One year ago today, the sports world screeched to a halt: In a span of just 24 hours, all the major leagues had suspended their seasons, the NCAA basketball tournament had been canceled, and we entered the long, strange time that we will likely remember just as “2020,” even if it didn’t start until a couple of months into the calendar year and won’t fully end until who knows when.
The return to something approaching normal is likely to be strange and herky-jerky — here’s a good Q&A with epidemiologist Ashish Jha about how it’s likely to go — so it’s probably appropriate that today’s big news is that the Texas Rangers will be playing three home games (two exhibition, one Opening Day) next month not only with fans in the stands, but at full capacity:
On Wednesday, the Rangers announced their in-person attendance policies for the start of the 2021 season, which include offering all 40,518 seats to potential ticket buyers for two exhibition games on March 29 and 30, as well as for the team’s home opener on April 5. (After that, the team plans to limit capacity and introduce social-distancing in some sections of seats for further games.)
It’s unclear whether the organization somehow believes the virus will behave differently after opening day than it will for the three games at which there will be no attendance cap. In an email to Texas Monthly, John Blake, the team’s executive vice president for communications, said, “The total number [of tickets available after opening day] will depend on demand and can be expanded if needed.”
Texas Gov. Greg Abbott famously “opened Texas 100%” last week, so it’s not entirely surprising that some sports team owner was going to take advantage by seeing how many fans they could jam into their new open-air (unless the butt-ugly roof is closed) stadium. But like so many “reopening” things over the next few weeks and months, it’s likely going to raise a whole lot of conflicting emotions along the lines of this is so exciting but uh are we doing this too soon and all going to die?
Let’s lay out the arguments for and against this being a historic disaster:
It’ll be fine: Things are very different in the world now than they were last fall, when the Rangers’ stadium admitted a small number of fans who were supposed to stay masked and distanced (but didn’t really) for the NLCS and World Series: Unlike then, virus rates are falling, and the people the most vulnerable to getting sick are getting vaccinated at an unprecedented pace, even if going a lot faster in some places than in others. There were no identifiable mass outbreaks after the World Series or other outdoor sporting events with limited fans — here’s an article that claims there has yet to be a single “confirmed super-spreading event that occurred solely outdoors,” though that ignores a lot of things like that infamous Champions League match in Milan and Sturgis and Trump rallies, or at least is strict about “solely outdoors” in a way that probably excludes baseball games, too. In that interview above with Jha, he even says that outdoor mask mandates can probably be safely dropped sooner than other measures, or could be if it didn’t get people thinking oh cool, pandemic’s over and then have them start packing into bars and family gatherings without masks and really kick off some major superspreading. So a bunch of people, many of whom will be vaccinated or have antibodies as a result of having gotten sick during Texas’s deadly January surge, packing together for a couple of hours to watch baseball, with lots of airflow and presumably masks on, is maybe not the biggest concern — or at least, not nearly as big a concern as all the sports bars they’ll be packing into after the game.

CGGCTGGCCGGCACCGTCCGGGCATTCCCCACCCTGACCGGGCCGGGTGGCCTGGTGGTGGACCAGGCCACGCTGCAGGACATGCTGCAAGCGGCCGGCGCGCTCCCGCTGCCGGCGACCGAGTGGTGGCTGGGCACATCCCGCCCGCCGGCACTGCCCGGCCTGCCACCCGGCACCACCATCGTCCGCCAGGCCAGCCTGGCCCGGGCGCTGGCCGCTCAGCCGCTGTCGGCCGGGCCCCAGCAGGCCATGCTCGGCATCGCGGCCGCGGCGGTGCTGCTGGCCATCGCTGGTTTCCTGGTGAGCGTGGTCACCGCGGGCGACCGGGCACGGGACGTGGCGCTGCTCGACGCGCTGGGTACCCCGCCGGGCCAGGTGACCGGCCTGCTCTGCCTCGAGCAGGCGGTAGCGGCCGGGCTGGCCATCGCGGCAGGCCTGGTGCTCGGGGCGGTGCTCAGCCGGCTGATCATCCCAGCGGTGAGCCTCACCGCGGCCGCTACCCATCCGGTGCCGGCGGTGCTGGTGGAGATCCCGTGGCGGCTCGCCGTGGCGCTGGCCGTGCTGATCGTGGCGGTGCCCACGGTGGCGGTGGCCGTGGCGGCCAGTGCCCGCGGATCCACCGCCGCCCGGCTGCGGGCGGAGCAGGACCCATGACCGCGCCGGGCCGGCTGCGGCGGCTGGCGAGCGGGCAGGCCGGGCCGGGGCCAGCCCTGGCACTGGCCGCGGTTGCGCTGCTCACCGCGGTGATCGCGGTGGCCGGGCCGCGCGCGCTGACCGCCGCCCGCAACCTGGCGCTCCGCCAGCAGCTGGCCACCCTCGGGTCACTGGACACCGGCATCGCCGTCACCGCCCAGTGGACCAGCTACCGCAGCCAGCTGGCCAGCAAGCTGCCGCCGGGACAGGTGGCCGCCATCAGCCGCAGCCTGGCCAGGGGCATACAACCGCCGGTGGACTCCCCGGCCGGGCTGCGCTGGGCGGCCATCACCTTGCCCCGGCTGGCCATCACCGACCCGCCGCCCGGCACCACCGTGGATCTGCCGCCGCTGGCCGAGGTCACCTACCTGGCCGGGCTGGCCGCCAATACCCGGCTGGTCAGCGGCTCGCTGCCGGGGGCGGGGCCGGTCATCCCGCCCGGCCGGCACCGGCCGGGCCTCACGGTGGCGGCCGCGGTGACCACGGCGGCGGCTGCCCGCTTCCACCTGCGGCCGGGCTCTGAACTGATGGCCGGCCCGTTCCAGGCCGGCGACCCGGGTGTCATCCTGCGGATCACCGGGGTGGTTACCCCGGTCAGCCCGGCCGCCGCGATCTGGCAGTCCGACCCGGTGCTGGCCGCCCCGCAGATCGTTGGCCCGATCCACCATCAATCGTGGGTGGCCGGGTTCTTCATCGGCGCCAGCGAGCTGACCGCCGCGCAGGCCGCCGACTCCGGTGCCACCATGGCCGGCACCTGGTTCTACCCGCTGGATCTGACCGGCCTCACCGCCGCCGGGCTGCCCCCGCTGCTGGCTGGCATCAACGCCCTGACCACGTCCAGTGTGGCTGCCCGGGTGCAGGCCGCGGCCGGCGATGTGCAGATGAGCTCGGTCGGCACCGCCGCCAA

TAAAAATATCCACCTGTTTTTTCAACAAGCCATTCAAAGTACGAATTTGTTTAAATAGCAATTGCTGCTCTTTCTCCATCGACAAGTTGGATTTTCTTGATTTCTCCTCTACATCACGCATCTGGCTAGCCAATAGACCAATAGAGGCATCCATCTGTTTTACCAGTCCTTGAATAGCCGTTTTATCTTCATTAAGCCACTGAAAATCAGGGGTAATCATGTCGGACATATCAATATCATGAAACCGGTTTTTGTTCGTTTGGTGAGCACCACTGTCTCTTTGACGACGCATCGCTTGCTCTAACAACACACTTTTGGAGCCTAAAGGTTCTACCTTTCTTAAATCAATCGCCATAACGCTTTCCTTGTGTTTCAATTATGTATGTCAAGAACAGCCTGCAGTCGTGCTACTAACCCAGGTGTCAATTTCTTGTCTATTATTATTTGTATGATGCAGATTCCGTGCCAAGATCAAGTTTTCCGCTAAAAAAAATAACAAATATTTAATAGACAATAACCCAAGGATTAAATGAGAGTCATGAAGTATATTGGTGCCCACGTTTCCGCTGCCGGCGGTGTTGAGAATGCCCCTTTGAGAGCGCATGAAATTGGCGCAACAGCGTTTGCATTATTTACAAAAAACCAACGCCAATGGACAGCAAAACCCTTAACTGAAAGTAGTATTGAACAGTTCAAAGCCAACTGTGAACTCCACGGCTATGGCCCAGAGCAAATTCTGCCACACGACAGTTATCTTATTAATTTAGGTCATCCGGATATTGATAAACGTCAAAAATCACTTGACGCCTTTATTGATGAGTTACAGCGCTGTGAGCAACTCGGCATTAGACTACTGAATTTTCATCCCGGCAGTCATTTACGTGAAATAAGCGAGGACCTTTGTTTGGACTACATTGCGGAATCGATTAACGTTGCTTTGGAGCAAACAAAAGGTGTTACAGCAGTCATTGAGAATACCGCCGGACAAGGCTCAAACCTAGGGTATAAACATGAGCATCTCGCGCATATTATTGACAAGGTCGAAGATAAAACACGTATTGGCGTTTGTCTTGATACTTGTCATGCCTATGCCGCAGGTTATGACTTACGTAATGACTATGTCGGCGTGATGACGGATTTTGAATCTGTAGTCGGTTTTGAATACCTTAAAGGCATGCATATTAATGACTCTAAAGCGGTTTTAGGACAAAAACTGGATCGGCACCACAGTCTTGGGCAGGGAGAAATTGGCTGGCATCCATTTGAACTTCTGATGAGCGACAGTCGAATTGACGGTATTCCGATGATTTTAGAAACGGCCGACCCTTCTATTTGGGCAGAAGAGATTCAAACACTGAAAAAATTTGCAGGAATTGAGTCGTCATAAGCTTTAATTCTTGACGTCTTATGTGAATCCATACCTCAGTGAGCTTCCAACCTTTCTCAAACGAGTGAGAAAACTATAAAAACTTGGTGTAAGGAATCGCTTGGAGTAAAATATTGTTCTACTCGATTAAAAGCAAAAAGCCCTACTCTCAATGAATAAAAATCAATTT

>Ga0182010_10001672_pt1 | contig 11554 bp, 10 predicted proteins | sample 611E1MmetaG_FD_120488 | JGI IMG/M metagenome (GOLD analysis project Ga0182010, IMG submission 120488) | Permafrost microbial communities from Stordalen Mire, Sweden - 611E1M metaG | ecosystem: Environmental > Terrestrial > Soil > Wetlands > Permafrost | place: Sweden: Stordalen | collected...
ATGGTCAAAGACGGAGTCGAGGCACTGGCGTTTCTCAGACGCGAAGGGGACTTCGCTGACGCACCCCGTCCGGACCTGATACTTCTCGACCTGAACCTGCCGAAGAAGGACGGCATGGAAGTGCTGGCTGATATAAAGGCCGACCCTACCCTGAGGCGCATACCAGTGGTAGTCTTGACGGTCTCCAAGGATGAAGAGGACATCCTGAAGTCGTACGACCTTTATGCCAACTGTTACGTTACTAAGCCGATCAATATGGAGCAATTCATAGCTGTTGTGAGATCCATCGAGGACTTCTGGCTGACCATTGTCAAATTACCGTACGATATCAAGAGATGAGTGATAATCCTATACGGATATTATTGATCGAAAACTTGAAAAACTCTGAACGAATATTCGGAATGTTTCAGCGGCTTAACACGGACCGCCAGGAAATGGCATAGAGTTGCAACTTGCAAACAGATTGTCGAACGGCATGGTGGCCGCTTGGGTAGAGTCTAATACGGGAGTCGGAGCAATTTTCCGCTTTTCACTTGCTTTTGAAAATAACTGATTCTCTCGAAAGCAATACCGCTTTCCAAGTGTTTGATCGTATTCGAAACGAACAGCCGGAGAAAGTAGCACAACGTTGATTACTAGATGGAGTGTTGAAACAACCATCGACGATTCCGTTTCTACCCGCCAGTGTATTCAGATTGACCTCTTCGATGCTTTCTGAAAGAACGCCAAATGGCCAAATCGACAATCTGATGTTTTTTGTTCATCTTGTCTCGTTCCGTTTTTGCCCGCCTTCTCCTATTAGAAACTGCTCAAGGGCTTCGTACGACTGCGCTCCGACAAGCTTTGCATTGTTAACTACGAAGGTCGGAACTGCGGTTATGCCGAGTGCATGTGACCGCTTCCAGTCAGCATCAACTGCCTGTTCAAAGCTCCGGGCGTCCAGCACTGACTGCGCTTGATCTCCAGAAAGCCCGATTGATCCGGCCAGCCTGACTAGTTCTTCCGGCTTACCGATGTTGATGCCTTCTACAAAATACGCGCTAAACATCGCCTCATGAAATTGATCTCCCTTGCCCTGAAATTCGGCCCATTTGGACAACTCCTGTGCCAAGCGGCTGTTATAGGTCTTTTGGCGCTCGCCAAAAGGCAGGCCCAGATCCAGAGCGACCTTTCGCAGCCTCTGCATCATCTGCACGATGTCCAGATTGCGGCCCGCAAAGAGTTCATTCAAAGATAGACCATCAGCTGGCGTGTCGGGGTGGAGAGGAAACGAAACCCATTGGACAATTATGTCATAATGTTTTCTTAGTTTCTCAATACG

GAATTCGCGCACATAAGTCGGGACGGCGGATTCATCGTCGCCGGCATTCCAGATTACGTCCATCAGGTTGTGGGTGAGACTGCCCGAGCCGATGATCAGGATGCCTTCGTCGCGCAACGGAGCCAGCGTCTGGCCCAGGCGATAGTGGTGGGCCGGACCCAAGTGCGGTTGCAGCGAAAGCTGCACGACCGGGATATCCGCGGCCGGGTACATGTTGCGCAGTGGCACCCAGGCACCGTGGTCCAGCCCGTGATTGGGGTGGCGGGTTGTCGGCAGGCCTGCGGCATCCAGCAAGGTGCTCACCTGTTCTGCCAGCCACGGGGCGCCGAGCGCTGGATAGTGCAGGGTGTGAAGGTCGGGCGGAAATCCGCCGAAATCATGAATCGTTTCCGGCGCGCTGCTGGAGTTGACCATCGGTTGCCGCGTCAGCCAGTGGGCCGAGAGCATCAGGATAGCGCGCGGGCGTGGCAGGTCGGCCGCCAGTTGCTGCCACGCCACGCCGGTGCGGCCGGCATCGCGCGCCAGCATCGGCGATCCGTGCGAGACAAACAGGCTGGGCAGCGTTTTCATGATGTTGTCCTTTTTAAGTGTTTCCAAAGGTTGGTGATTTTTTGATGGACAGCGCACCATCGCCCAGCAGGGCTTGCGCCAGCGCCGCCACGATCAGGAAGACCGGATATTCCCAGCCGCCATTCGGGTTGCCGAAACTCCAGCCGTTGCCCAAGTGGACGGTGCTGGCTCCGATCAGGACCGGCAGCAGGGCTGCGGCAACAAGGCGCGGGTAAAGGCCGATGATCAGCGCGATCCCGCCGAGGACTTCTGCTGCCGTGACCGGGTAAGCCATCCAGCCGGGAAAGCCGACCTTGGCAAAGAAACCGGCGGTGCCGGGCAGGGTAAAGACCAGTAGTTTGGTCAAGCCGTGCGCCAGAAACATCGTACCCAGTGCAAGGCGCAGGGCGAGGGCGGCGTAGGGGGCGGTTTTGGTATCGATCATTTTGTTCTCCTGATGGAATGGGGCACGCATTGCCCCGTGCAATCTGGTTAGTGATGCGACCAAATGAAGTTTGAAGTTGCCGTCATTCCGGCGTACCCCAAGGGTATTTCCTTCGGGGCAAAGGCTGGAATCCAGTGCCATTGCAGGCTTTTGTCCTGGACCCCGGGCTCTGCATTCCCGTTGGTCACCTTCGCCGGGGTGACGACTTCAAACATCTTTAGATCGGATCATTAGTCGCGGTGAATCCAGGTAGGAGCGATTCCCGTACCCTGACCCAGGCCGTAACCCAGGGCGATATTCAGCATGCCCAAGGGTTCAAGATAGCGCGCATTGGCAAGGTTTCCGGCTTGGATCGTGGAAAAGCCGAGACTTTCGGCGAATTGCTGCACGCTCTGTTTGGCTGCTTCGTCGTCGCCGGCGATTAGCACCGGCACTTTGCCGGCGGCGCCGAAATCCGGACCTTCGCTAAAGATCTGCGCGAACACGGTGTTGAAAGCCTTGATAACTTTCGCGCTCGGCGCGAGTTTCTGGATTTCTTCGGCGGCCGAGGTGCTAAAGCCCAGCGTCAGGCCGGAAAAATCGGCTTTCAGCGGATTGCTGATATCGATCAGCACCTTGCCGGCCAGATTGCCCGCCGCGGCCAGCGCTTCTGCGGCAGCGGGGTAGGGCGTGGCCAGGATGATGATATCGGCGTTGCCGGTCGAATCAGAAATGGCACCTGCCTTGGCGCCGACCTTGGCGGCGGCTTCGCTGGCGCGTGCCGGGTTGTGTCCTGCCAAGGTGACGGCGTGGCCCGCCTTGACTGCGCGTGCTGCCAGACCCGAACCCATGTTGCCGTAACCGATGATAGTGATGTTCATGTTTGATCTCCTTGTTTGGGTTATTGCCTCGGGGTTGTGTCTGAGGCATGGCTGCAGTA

What are you, nuts? While the U.S. may be on the brink of escaping from this nightmare thanks to vaccinations, it’s simultaneously on the brink of another surge, with new, more transmissible variants ready to take advantage of eased restrictions to send viral rates soaring again. Rates have fallen since their January peak thanks to people getting vaccinated and staying out of public, but have plateaued since then, thanks to new variants and a bunch of reopenings that really could have waited just a few more weeks. As could having a full house for a baseball game: Even if you wishcast that a couple of full-capacity games might be fine, is it really worth going back to more lockdowns and more deaths when it could be just a matter of weeks before waiting for the all-clear?
In the end, as with so much about reopenings, the answer is let’s roll the dice and find out. Given that past sports reopenings went better than expected — even while restaurant reopenings and family holiday reopenings seem to have gone much worse than expected — I’m tentatively optimistic that we will remember the Rangers’ cheek-to-jowl Opening Day as the start of a return to normalcy, not as that time a sports owner decided to play Russian roulette with people’s lives in an effort to wring a quick buck out of the return of baseball before everyone noticed how dreadful his team was going to be. But then, it can be both: The very nature of Russian roulette is that most of the times you pull the trigger, everything turns out fine. Get real familiar with outcome bias, because we’re likely to be talking about it a lot in the weeks and months ahead.